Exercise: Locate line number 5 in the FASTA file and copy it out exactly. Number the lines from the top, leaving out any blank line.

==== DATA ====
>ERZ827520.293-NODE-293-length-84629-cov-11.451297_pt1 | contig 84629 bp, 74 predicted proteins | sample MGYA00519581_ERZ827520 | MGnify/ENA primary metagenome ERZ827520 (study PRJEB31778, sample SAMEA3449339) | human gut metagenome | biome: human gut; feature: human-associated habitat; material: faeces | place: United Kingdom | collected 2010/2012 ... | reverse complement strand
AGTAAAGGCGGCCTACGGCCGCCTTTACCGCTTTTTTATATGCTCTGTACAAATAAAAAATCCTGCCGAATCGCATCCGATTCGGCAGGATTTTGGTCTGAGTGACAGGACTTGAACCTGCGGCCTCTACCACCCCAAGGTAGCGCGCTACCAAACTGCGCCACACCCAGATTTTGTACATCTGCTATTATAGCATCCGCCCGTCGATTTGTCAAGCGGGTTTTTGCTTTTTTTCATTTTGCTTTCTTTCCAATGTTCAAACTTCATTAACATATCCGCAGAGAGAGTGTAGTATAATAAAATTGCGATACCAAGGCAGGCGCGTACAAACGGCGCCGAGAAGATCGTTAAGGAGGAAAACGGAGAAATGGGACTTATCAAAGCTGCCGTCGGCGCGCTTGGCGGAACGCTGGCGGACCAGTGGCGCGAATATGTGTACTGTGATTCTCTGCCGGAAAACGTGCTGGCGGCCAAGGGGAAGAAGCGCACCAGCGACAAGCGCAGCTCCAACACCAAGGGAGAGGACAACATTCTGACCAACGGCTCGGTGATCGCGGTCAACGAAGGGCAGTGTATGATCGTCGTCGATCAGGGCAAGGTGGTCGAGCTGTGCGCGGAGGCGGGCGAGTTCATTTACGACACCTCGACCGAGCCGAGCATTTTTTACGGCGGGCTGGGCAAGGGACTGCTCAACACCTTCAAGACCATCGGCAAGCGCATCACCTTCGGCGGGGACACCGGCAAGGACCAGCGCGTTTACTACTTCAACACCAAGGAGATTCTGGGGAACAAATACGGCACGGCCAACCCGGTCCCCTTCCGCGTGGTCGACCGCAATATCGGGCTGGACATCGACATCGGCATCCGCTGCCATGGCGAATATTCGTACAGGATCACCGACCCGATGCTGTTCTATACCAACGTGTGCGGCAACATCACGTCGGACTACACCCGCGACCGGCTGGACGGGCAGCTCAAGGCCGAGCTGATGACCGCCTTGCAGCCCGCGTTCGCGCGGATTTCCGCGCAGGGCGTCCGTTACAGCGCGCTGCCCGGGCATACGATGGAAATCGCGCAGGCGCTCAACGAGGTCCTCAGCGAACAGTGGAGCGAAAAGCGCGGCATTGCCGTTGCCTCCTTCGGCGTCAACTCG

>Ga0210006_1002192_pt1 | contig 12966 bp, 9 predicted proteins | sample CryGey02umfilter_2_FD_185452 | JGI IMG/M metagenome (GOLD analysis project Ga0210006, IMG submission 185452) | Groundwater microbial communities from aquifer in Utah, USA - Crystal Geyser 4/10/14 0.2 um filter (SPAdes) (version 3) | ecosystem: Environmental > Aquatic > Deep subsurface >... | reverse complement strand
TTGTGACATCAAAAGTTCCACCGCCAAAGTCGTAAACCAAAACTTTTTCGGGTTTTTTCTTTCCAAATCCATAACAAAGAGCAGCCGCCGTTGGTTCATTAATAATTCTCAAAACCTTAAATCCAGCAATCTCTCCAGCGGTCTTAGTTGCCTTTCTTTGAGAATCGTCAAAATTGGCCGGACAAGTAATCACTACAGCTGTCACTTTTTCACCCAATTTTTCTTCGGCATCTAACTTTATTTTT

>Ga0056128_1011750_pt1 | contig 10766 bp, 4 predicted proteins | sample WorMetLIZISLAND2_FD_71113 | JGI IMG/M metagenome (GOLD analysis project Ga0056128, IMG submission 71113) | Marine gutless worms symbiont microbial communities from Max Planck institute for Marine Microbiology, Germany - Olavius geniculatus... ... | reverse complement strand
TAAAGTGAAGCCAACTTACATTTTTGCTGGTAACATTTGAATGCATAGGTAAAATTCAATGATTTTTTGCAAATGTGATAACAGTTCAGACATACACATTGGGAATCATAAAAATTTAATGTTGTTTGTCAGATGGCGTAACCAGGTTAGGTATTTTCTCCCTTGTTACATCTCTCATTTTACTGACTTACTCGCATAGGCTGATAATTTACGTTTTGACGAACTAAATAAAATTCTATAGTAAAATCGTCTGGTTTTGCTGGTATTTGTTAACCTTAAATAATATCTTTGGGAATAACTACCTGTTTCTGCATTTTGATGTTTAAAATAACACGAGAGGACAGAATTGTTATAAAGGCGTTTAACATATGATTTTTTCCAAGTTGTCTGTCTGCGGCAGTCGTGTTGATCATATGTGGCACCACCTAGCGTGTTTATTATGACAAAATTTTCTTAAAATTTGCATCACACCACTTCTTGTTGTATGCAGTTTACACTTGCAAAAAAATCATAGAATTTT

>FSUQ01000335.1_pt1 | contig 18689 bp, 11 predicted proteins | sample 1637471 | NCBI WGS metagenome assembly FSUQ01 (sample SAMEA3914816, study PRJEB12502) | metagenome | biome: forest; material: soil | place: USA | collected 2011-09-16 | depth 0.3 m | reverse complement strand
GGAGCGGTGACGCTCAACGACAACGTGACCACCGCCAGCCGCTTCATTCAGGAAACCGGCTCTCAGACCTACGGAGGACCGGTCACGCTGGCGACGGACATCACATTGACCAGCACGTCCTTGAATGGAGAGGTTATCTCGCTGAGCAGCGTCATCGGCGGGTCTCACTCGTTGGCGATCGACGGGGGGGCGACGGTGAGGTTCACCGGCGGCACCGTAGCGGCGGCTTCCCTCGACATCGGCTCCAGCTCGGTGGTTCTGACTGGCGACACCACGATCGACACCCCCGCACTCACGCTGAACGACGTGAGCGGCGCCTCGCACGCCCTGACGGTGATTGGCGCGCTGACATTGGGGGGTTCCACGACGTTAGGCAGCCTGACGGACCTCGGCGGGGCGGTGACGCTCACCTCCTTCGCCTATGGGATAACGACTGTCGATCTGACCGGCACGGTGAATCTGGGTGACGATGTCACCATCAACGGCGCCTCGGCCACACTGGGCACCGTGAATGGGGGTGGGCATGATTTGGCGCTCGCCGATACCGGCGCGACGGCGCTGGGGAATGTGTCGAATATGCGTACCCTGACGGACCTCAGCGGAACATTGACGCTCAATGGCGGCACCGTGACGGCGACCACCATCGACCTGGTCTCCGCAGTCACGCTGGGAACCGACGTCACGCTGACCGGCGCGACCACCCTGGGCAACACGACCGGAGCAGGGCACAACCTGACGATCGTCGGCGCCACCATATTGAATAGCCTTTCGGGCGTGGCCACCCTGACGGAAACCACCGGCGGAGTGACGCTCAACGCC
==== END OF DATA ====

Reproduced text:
>Ga0056128_1011750_pt1 | contig 10766 bp, 4 predicted proteins | sample WorMetLIZISLAND2_FD_71113 | JGI IMG/M metagenome (GOLD analysis project Ga0056128, IMG submission 71113) | Marine gutless worms symbiont microbial communities from Max Planck institute for Marine Microbiology, Germany - Olavius geniculatus... ... | reverse complement strand